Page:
Thursday, May 31, 2007

#64 - Complete a knitting project that I can wear.

Some may call it cheating, but I call it making my 101 list according to my own interpretation!

I've started my knitting project that I can wear and so far it's really cute. I think I'm going to like it a lot. I found the pattern at My friend, Claire, has encouraged me to stay in the "Beginner" skill category since this is only my second knitting attempt and I'm still a bit slow. The project is a prayer shawl and it's made out of Lion Brand's Homespun collection of yarn. It's a great chunky verigated yarn that is really soft and fairly easy to work with after you've gotten the hang of it.

I am more than 1/2 way done in just over a week, so I'm certain that I'll be sitting under my shawl crossing this one off of my list in no time!

#90 - Pick strawberries and make strawberry shortcake.

I must say that so far, of all the items on my list that I've completed, I think this is my favorite by far. I'm not sure whether it was because it was a holiday weekend or because I got to take my time and be as anal about the execution as I wanted to or what, but it was GREAT fun!

Troy and went down to his family's farm over the Memorial Day weekend. He wanted to do some motorcycle maintenance and I had nothing much planned other than to work on my shawl (see # 64), which is coming along quite nicely.

It also occurred to me that since strawberry season is just starting (the season is basically Memorial Day through Father's Day), it might be a great opportunity to check #90 off of my list. I thought that I might do an online search to see if there were any U-pick fields within a short drive of the farm.

As luck would have it, Troy's sister Tricia, her husband Dennis and I went to town to pick up dinner for the gang on Sunday night and on our way back I noticed a hand-written sign for "Strawberries - Coming Soon" posted on the road leading back to the farm. When I asked Dennis and Tricia about it, they confirmed that the strawberry field was just down the road.

Well, that made things even easier and it wasn't an opportunity I wanted to pass up!

As Memorial Day Monday was turning from morning to afternoon, Dennis and Tricia and I drove the 1/2 mile or so down to the "neighbors'" strawberry field. They informed us the price for U-pick berries was $1.75 a quart, so we each grabbed a couple of quart containers and in no time at all had picked 5 quarts. Many hands make for light work, after all! While they were a bit on the small side, they were bright red and held the promise of a sweet summer!

We headed back to the house where Tricia and I got busy. While I took the ingredients for the shortcake (she had told me about a great recipe for shortcake that's on the back of the Bisquick box)over to her little house next door to the big house, she started washing and cutting the tops off of the berries.

The box of bisquick said that in addition to the mix, I would need sugar, milk and butter. These things are pretty standard in most of the kitchens I have visited, so I gathered them together and mixed up the batter. In less than 20 minutes total, we had piping hot shortcakes fresh from the oven. It couldn't have been any simpler!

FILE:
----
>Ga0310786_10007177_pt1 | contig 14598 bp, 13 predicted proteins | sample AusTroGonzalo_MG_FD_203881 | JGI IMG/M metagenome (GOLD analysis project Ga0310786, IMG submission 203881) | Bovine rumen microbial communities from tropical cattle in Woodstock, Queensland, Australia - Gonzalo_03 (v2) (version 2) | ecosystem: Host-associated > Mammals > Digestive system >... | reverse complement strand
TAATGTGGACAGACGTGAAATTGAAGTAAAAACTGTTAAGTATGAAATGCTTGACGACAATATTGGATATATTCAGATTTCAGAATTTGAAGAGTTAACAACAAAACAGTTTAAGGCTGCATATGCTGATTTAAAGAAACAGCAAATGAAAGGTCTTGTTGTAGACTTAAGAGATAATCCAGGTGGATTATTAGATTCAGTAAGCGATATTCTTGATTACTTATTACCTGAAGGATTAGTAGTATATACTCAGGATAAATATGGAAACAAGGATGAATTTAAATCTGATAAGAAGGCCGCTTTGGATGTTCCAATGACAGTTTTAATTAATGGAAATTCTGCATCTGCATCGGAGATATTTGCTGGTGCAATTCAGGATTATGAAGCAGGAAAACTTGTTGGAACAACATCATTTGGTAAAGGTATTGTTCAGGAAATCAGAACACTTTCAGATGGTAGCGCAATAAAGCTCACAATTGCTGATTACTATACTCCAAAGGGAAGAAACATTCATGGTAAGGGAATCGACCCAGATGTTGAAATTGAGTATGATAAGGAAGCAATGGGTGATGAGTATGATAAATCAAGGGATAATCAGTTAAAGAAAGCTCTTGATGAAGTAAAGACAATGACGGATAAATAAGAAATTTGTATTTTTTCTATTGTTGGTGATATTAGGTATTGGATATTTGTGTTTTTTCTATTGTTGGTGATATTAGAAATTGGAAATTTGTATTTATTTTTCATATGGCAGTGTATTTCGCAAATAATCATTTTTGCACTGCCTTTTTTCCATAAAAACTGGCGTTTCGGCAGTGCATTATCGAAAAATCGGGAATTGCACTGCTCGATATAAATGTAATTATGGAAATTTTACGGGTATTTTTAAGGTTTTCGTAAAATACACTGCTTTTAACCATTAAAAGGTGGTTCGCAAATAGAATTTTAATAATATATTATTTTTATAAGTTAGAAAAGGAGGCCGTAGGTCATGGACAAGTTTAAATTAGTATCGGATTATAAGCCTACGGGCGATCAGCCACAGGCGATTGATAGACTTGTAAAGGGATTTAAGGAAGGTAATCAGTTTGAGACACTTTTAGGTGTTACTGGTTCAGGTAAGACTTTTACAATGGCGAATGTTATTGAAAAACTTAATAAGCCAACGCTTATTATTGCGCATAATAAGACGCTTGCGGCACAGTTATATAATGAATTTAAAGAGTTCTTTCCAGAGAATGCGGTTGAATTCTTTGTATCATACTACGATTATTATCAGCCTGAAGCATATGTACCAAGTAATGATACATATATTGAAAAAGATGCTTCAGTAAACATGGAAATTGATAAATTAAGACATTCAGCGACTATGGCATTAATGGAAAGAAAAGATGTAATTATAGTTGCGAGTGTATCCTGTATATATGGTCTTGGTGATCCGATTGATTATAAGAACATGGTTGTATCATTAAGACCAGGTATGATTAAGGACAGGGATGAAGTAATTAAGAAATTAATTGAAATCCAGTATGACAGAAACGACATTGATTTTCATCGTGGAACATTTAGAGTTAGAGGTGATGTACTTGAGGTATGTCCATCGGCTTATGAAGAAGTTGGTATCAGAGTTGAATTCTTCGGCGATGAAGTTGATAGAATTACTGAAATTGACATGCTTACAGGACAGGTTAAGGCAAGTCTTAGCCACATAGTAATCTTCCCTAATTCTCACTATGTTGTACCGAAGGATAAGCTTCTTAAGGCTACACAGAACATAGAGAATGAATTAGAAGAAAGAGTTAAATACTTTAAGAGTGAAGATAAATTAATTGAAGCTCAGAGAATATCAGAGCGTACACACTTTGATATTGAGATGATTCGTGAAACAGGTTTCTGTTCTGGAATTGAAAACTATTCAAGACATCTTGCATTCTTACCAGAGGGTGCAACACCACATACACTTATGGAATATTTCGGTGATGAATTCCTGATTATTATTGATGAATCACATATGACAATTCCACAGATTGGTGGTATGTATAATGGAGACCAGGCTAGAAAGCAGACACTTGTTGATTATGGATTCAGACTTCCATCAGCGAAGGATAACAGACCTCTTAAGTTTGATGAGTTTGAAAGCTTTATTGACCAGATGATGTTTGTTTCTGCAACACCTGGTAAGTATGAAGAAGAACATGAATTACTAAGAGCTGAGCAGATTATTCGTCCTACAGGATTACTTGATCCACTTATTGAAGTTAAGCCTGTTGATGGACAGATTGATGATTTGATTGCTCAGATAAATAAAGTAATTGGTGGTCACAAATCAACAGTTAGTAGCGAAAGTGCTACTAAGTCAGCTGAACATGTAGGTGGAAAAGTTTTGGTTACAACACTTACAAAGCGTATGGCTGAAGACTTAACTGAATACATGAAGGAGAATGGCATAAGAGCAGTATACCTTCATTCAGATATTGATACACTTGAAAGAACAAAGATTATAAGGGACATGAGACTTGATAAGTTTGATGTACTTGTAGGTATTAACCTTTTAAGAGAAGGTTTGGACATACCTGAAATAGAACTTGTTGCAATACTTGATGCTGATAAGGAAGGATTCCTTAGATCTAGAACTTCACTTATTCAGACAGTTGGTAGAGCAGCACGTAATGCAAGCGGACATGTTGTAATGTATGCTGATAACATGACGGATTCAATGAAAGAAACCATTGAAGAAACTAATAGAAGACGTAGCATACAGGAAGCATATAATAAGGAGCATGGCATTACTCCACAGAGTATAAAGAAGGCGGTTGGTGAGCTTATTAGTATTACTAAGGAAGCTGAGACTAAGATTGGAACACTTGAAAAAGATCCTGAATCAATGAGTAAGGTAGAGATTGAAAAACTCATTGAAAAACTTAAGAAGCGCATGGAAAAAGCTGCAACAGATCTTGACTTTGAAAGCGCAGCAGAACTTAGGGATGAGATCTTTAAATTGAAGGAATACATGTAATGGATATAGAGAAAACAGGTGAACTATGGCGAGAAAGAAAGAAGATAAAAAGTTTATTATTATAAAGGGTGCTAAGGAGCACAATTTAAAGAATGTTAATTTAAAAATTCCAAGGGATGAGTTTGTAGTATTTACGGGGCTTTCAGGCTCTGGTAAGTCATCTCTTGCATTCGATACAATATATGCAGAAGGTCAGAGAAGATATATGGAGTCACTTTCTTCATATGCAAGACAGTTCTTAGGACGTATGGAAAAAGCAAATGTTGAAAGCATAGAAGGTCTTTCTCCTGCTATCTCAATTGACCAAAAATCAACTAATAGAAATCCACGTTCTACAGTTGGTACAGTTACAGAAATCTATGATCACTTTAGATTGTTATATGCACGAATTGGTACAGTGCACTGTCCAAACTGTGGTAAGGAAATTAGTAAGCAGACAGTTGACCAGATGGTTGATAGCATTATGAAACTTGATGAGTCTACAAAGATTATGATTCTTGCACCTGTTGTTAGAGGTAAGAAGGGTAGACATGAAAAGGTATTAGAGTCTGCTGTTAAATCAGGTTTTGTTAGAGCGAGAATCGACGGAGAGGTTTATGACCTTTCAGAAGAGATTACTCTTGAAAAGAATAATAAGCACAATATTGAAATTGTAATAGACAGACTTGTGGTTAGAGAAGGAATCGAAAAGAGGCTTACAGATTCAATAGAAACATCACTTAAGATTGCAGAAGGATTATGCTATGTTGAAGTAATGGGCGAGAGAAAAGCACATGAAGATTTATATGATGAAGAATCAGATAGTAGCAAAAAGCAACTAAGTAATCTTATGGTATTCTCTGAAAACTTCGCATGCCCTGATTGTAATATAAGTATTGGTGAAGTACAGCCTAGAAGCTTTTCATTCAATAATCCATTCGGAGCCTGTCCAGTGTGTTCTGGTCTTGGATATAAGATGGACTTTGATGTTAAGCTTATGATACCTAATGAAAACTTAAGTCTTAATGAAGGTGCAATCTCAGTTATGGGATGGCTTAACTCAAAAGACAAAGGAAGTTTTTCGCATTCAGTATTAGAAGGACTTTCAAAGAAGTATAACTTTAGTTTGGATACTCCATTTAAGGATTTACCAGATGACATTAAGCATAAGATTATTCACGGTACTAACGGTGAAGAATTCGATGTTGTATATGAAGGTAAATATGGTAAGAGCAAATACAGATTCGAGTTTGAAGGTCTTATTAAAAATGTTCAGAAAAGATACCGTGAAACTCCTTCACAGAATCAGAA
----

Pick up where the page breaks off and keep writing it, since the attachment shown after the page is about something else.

I don't often do a lot of cooking. For the longest time, I didn't see the point in all of that work and effort since it was just me that I was cooking for. But there's something really great about mixing up a batch of ingredients (even if they do come in a box) and seeing it come out of the oven ready to enjoy. It's so much more fulfilling than heating up something in the microwave. At least it is for me right now.

With all of the prep work done, it was time to enjoy the fruits of our labor. After enjoying a delicious lunch prepared by Troy's mom, the true mettle of my culinary prowess would be tested. Armed with a can of whipped cream in a can, I built my masterpiece. The verdict? Well, the berries were sweet. The shortcake had just the right amount of flakiness. The whipped cream was sugary to perfection. Overall, picking strawberries and baking shortcake is definitely a great way to spend a few hours.

Let summer begin!

Wednesday, May 30, 2007

#62 - Donate my hair to charity

According to, "hair is the filamentous outgrowth of the epidermis found in mammals. It is a characteristic of all mammals, though in some species hair is absent at certain stages of life." While that may be the clinical definition of hair, for women, our hair often defines us. I was a follically-challenged child and young adult. Not that I didn't have good hair. Don't get me wrong. When my hair wasn't frizzing out, it could be nearly manageable. It's just that when my mom got tired of me not letting her brush my long hair at the age of 5, she had it cut. (This is also when I was beginning to show my stout tendencies. Ugh!) Most of it was gone....all gone....and then gave she me a perm!!!! Egad! This was the first of many poor hair decisions to come.

I was always jealous of those girls with the long flowing locks and especially the ones who would fling their ponytail around as they bounded around in their cheerleading uniforms. Long hair was a sure sign that you were a girly-girl. I was not. I despised anything lacy and/or pink.

I spent most of my childhood and adolescence with hair styles ranging from practically shaved to ALMOST chin length. There was even a brief period when I was a teenager that I decided to grow it out and I think it made it almost to my shoulders before it started to feel overwhelming, so I decided to get it cut again. I cried...a lot.

So, after college, when I had started a real job, began working out and wanted to start dating, I decided that perhaps growing my hair out might be a nice change of pace.